Here is the link to the pretty Eastlake set featured above. Here is the link to the Greek Revival Door Set above. Here is the link to the Arts & Crafts Door Set.

For Victorian Hardware:  I like to search under both “Victorian door ____” (i.e. knob, rosette, key, escutcheon, hinge). Then I do the same search with “Eastlake ____”. Eastlake is an ornamental style of Victorian detail named after the famous English designer, Charles Eastlake, who wrote Hints on Household Taste which was a very popular book both in England the US in the later part of the 19th Century. “Sargent door” or “Branford door”  is also a good  search (they were manufacturers of a lot of Victorian door hardware). Other good search words include “bronze” and “cast iron”. It is typically cheaper to buy the pieces individually and piece them together yourself. In our case we are keeping some of the door hardware parts including the mortise guts so that works in our favor. It is important to keep in mind that not all the pieces will fit together correctly. We are staying away from larger backplates that house both the door knob and keyhole because we have found that the dimension between the two varies in our house, and amongst backplates for sale (both vintage and new).

For Bungalows: I recommend searching under “bungalow”, “arts and crafts” and “mission”. There are quite a few nice backplates and knob sets for sale at quite reasonable prices, especially if you are willing to give them a good cleaning.

Reproduction Rice Pattern Door Set, $89

Reproduction Mission Style Door Set, $45

Reproduction Art Deco Door Set, $29.95


Charleston Hardware Company:

I have bought both vintage and new hardware from this company. They started out restoring old sets and now make quite a bit of reproduction door hardware made from molds of original hardware.  They are from Charleston, SC so they specialize in some of the styles popular down there such as the “rice” pattern. Their website is a bit slow and cumbersome but they have some good stuff at very reasonable prices. They have also been helpful when I have called with questions and been able to sell me set screws and some miscellaneous bits that you can’t seem to find anywhere. They also offer restoration of hardware.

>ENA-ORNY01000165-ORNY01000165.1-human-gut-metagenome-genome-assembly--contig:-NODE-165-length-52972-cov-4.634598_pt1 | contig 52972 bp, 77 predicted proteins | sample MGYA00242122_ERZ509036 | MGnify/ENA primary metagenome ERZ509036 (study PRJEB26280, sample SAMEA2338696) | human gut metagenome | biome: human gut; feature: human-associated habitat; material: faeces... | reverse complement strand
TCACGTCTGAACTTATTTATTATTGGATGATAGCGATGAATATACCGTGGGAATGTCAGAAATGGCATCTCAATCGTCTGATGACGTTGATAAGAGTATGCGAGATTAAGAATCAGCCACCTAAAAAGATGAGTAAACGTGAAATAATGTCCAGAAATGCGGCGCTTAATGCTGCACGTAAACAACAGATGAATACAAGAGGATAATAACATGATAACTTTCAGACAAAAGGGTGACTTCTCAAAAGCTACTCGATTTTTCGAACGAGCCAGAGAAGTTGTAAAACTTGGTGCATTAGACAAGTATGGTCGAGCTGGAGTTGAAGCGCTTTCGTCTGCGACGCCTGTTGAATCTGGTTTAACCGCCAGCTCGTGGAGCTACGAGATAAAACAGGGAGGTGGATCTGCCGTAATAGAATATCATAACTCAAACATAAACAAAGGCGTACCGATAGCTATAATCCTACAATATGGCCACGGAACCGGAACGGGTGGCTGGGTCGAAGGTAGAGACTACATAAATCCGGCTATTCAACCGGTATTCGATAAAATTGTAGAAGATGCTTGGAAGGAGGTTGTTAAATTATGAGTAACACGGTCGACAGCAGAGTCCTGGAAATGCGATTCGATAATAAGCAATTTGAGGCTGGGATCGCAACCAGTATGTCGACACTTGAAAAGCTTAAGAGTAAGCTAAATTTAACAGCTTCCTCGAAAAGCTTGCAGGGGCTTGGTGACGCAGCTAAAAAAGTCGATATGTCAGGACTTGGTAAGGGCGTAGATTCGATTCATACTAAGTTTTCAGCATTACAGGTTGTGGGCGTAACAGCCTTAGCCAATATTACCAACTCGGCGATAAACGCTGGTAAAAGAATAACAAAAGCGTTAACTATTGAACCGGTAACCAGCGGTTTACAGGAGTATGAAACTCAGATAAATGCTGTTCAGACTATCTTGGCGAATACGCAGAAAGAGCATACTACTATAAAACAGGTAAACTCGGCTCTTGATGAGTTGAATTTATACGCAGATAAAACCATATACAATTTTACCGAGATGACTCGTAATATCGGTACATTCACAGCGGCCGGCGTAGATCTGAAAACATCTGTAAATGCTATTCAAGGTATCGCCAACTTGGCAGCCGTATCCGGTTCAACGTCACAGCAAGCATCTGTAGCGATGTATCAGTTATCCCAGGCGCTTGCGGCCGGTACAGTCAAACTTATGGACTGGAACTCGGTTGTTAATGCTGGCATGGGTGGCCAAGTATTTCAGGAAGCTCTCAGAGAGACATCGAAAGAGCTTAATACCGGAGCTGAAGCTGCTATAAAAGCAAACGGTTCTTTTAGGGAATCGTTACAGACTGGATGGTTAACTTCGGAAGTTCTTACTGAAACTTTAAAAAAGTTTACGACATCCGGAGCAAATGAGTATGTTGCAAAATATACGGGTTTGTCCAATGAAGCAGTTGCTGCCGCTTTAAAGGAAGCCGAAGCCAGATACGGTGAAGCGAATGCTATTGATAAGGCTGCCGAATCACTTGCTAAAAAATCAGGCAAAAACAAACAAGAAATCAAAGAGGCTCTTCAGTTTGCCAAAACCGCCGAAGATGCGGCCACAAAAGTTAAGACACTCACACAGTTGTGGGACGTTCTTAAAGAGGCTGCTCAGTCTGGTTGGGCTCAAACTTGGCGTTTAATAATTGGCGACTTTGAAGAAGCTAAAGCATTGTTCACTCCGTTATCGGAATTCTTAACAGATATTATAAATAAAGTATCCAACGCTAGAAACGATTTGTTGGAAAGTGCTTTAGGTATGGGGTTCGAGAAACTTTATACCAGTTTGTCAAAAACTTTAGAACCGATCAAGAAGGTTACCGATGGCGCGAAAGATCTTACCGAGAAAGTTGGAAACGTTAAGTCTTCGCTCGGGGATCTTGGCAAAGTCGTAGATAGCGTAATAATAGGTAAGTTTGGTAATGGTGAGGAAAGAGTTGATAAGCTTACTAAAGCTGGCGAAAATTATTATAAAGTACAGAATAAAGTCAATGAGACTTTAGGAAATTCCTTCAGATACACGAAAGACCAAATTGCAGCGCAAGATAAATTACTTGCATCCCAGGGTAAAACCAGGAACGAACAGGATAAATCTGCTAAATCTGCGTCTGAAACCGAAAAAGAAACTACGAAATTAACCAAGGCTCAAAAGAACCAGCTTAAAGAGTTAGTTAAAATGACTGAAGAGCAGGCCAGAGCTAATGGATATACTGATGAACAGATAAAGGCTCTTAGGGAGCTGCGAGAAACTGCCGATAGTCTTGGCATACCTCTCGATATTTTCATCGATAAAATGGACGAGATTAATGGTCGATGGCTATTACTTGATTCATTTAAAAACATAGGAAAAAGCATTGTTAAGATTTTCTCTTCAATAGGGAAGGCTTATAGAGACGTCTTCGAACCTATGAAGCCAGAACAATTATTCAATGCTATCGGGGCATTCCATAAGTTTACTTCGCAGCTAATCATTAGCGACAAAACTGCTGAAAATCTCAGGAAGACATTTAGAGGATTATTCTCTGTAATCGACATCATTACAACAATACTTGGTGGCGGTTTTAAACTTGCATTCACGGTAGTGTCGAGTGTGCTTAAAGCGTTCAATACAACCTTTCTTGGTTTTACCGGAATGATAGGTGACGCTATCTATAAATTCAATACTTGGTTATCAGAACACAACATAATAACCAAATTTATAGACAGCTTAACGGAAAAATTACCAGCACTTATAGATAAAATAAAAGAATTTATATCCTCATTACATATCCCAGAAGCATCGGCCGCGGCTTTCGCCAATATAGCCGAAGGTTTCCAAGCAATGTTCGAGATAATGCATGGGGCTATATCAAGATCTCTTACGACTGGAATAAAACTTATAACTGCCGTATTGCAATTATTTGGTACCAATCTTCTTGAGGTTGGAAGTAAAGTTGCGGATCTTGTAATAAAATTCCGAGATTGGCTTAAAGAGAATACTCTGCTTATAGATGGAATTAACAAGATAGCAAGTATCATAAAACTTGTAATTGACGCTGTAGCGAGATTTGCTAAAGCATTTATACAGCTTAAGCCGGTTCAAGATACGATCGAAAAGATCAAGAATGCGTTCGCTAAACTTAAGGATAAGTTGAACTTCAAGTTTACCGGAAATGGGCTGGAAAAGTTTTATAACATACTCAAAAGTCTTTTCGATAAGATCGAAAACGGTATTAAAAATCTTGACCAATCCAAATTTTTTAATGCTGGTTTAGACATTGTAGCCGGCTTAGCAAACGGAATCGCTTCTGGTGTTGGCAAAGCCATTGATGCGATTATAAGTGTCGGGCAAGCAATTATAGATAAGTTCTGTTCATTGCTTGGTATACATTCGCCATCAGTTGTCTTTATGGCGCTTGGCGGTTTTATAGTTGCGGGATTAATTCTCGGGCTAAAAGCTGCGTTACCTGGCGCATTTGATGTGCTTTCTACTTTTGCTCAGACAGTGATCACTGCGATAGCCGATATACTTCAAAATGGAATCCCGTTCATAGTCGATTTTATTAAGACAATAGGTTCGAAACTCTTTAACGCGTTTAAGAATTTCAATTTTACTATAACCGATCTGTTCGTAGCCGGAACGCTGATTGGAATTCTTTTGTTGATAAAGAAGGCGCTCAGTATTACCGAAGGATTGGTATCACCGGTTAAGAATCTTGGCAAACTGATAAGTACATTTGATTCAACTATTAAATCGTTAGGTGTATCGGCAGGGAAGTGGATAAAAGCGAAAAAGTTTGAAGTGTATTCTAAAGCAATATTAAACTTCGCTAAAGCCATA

Simple Motrise Door Set,$24.99

Ornate Door Hardware Set, $62.39

4 1/2" Eastlake Style Hinge, $30.29 a pair

Van Dykes Restorers:

They have a large offering of reproductions  door hardware. Their prices are generally reasonable (although some items seem a bit overpriced), but I have found that their casting are not as crisp as I would like and that almost none of their hinges have removable pins.

Artisan Door Set, $130

"Philadelphia"l Style Door Hardware Set, $199

"Radcliffe" Door Hardware Set, $1410

House of Antique Hardware:

I have bought cabinet hardware from here, but not door hardware, although their selection is pretty good. I quite like their finish options including “Antique-by-Hand” which I used for some bin pulls in the kitchen. I also like that they have collections for different periods and styles. They are one of the only places I could find that has reproduction Colonial styles.

Eastlake Style "Edwards" Door Set, $155

Simple Door Set, "Davis" $139

Simple Oval Door Set, $139



Mostly known for their beautiful lights, they now offer all sorts of other house accessories including door hardware. They are known for their high quality, and at least from the pictures everything looks quite nice. The only downside I see is that they focus on selling complete sets rather than individual parts.

Your Local Architectural Salvage Store:

Usually the prices are good and you have a better chance of finding a good match for what you have locally. The downside is that you usually have to sift through a lot of stuff to find what you want. Also the prices range from really good to not so good based on the place and your negotiating skills.

Do you have any other recommendations?


We have almost all of the original 123 year old interior door hardware in our house and it is showing its age. We have a reoccurring problem with the hinges, the doors staying shut and the door rosettes breaking. We have done some piecemeal work, but we need to look at the doors as a group and make a decision on what we are going to do. We have 5 regular doors, 4 of which need work (one for each of the 3 bedrooms, one to the basement stairs and one to the upstairs bathroom).  We will also be moving the door to our bedroom about 7″ so that will have to get worked on no matter what.